Crossing over from the "Dark Side"

Discussion in 'Buying Tips and Advice' started by abulukas, Feb 1, 2007.

  1. abulukas macrumors newbie

    Feb 1, 2007
    I used to work for IBM and provided sizing for midrange computers - so computer sizing isn't new for me, but I'm just finding it hard to get my head around this Mac thing.

    I've been working in Video Production with Adobe Premiere for the last years and now need to improve the quality of my work for a more professional product. I create 3-5 Minute promotional materials in a documentary style. My Win system has a dedicated Matrox video production card for rendering, etc, so I am used to this level of performance. I have the funding to upgrade my software and hardware. From what I understand, I believe that the learning curve for FCP will be worth it to provide a much better product than Premiere creates. I am, though, , a little hazy on the hardware.

    I would love to get a 17" MBP D2C 2.33 with 2GB of memory, but am I selling myself short by getting the MBP? Funding for a Mac Pro would not be a problem, its just the portability of the MBP is a big draw for me. Any video pros that would tell me that I'm making a wrong move with the Macbook Pro?

    As far as I understand it, the 160GB internal hard drive should be sufficient for video work - is this correct?

    Will this MBP have the capability to pull off the full fuctionality of FCP for 3-5 minute shorts?

    As I understand it, the best storage option that I can get is an external enclosure for some Sata 7200 RPM hard drives, keeping all video on these drives and off from the system hard drive - does this make sense and does someone have a recommendation on a good enclosure?

    Please let me know your thoughts.
  2. Lovesong macrumors 65816


    Sep 15, 2006
    Stuck beween a rock and a hard place
    Hi, and welcome to MR.
    From the sounds of it you have some high expectations from your hardware, and seem to know quite a bit about computers in general. The deal is that for 3-5 minute shorts, the MBP will likely give you about the same performance as a MacPro in FCP.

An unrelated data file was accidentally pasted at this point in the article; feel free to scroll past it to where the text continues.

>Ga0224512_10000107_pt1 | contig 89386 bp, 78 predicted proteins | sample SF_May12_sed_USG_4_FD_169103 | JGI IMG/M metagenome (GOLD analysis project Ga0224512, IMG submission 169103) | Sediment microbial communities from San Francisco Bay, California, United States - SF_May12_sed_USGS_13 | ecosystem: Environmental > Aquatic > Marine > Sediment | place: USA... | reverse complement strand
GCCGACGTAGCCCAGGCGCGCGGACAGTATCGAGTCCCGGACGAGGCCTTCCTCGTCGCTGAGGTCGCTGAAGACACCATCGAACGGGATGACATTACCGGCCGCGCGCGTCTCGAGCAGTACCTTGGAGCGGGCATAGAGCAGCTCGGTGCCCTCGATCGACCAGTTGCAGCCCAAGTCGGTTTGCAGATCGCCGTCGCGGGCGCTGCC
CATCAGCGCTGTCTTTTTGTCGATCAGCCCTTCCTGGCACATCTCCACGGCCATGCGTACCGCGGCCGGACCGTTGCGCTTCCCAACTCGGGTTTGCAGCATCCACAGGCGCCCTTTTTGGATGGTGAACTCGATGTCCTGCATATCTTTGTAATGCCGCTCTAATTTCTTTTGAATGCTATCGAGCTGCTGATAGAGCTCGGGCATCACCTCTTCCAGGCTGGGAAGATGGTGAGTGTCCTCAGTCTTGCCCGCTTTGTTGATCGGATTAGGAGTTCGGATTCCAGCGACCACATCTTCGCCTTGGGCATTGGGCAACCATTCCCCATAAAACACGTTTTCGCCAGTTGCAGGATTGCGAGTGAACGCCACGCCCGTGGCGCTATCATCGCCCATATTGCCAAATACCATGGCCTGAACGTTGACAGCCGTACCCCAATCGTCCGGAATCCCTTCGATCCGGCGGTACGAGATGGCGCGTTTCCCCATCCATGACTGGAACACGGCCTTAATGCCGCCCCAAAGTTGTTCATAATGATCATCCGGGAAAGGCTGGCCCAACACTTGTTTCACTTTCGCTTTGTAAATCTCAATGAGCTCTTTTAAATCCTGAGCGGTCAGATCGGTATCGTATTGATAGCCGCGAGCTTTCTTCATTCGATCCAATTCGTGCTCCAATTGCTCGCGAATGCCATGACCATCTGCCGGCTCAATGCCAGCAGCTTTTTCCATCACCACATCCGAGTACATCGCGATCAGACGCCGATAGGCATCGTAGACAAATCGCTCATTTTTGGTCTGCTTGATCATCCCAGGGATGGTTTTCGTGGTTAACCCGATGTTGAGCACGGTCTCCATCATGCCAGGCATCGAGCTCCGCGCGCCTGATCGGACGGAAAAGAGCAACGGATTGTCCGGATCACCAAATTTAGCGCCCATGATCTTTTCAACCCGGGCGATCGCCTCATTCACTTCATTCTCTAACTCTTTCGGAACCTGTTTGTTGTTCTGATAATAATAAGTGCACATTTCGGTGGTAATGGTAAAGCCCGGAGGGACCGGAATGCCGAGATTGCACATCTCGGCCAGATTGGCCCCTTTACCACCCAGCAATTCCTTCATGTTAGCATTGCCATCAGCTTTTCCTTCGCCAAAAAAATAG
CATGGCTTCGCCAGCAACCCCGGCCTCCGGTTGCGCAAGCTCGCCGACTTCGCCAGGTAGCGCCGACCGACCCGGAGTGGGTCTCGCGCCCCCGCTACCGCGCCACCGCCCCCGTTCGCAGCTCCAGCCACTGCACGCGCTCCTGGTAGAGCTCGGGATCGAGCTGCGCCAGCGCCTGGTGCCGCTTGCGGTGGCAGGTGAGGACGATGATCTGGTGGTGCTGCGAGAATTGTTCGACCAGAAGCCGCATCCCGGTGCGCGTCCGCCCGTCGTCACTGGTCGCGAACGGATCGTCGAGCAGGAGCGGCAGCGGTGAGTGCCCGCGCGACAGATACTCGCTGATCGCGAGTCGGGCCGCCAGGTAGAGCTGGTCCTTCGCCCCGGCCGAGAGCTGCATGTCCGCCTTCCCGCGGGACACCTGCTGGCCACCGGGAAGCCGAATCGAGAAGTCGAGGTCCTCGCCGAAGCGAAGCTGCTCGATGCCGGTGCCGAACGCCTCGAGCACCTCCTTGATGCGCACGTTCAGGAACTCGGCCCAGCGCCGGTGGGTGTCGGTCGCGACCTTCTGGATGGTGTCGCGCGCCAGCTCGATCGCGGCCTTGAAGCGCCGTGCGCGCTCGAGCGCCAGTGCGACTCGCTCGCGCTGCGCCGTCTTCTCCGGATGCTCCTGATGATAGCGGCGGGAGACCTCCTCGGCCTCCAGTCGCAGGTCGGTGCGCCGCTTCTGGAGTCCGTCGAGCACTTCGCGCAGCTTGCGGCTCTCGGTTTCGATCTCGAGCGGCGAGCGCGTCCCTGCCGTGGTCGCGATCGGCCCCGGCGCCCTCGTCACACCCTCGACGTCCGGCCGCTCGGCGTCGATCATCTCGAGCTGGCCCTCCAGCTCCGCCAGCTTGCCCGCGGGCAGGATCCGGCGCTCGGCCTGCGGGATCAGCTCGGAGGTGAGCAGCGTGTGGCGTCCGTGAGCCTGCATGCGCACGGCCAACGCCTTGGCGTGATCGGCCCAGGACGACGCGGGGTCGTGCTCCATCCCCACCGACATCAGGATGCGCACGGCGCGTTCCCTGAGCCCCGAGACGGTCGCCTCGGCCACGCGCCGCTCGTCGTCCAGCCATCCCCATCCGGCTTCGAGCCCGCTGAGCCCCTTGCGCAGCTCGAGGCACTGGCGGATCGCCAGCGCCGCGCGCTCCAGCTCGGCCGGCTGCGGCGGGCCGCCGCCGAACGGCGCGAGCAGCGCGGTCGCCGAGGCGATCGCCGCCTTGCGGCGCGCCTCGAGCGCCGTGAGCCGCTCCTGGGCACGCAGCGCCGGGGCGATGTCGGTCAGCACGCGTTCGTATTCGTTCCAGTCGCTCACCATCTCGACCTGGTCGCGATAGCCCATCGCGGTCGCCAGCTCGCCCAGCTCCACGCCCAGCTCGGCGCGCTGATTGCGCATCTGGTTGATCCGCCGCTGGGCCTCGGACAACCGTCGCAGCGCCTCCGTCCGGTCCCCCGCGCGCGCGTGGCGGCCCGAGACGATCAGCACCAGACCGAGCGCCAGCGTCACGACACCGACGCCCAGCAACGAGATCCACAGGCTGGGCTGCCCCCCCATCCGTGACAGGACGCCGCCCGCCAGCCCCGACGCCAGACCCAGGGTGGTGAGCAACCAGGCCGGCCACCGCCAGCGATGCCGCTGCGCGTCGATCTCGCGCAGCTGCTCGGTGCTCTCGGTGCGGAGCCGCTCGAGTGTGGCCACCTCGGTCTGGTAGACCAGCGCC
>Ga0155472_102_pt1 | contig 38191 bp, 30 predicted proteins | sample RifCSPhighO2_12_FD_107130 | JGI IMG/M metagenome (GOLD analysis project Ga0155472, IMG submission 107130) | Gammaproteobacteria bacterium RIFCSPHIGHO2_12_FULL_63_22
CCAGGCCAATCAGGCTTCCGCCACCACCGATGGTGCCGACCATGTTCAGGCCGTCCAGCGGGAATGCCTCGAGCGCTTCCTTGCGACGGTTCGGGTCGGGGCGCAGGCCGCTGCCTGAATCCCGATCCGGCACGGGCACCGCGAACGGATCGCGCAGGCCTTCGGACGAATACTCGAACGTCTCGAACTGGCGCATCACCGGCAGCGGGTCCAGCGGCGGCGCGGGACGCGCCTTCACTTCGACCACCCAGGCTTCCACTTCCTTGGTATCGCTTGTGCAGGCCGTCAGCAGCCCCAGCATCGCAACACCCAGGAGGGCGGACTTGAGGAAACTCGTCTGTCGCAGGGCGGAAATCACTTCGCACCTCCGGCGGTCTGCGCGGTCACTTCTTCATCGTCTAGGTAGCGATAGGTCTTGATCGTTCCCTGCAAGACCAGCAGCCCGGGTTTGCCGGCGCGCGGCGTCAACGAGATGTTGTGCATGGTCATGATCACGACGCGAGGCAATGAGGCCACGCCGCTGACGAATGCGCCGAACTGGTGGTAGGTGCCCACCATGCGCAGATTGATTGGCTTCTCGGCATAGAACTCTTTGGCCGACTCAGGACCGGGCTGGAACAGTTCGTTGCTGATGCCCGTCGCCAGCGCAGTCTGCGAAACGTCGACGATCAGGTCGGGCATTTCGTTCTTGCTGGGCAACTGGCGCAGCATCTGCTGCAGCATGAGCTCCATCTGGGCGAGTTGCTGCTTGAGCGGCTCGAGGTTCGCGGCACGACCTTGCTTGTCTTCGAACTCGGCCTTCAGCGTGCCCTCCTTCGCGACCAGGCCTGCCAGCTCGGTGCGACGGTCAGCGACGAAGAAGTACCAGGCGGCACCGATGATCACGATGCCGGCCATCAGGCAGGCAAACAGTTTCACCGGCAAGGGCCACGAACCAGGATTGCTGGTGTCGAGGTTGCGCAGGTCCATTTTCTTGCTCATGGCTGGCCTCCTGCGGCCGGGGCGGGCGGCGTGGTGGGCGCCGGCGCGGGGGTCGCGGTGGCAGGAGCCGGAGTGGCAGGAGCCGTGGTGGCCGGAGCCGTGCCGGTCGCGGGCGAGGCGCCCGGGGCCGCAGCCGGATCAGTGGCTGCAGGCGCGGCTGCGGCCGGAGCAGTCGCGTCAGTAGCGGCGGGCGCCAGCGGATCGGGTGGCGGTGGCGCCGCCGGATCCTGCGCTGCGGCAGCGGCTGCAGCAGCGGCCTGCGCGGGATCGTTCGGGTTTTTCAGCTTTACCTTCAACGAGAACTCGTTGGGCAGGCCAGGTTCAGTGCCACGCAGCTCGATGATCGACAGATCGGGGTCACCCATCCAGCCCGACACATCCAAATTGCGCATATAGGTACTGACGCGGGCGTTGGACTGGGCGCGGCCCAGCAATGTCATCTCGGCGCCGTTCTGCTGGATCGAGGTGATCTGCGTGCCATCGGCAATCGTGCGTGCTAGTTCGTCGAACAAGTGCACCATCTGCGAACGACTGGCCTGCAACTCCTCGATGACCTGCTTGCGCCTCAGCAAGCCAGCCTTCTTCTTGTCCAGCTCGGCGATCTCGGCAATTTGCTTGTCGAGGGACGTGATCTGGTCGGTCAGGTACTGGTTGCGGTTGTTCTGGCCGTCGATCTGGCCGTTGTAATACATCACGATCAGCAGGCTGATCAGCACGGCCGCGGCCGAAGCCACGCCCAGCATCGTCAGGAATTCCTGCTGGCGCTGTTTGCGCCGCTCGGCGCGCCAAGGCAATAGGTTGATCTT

Yes, in many things, the MacPro is faster- higher FSB, better graphics, and obviously easier upgradeability. For what you're going to be doing, an MBP will be more than sufficient. The main thing to remember is that the RAM in the portables is not fully buffered, which in your "short clip" scenario would be a benefit. Given the portability of an MBP, and your said need of mobility, a 17" would be fine.
    I tend to store larger files on an external RAID (when I'm away from the lab's XRAID). It's basically a couple of RAID 1 250GB SATA drives that are connected on a CoolGear Dual 3.5 SATA enclosure, and connect to my MBP via FW800, it's fast enough for transferring files that range between 512MB and 4GB in seconds.

    So the MBP would be fine for your needs, will give you the chance to try out the system, and later on, when you need some more power, you can decide whether a MP is worth the upgrade.
  3. Pressure macrumors 68040


    May 30, 2006
    I can tell you right off the bat that the limiting factor will be the internal 2.5" hard drive.

    The raw video digitalized from my camera alone takes up 20-30GB of space for every 3-5 minutes of final production. The small notebook hard drive can do it but it won't be the fastest experience.

    I would recommend getting an external RAID-0 setup (either FireWire800 or eSATA). That would really speed things up.

    You may also find the screen real estate somewhat lacking but if you can cope with it, you should be fine.

    But a 17" MacBook Pro with 2GB ram and an external RAID-0 setup is going to be very sufficient and while maintaining a great deal of performance, you also get the portability and ability to edit in the field.
  4. whooleytoo macrumors 604


    Aug 2, 2002
    Cork, Ireland.
    I love my MBP to pieces - it's the first portable I've owned, and was surprised it was easily faster than my 2x2GHz G5 desktop - but the things I'd be wary of if using one for heavy duty editing would be the speed of the internal drive (as already mentioned) and the heat generated. Mine gets uncomfortably hot after a while, you might consider an external keyboard if you're going to be using it for a while.
  5. abulukas thread starter macrumors newbie

    Feb 1, 2007
    Thanks for the insights. Your advice very much concurs with the info that I've been reading. If anyone else has any insights or recommendations I would be very grateful.

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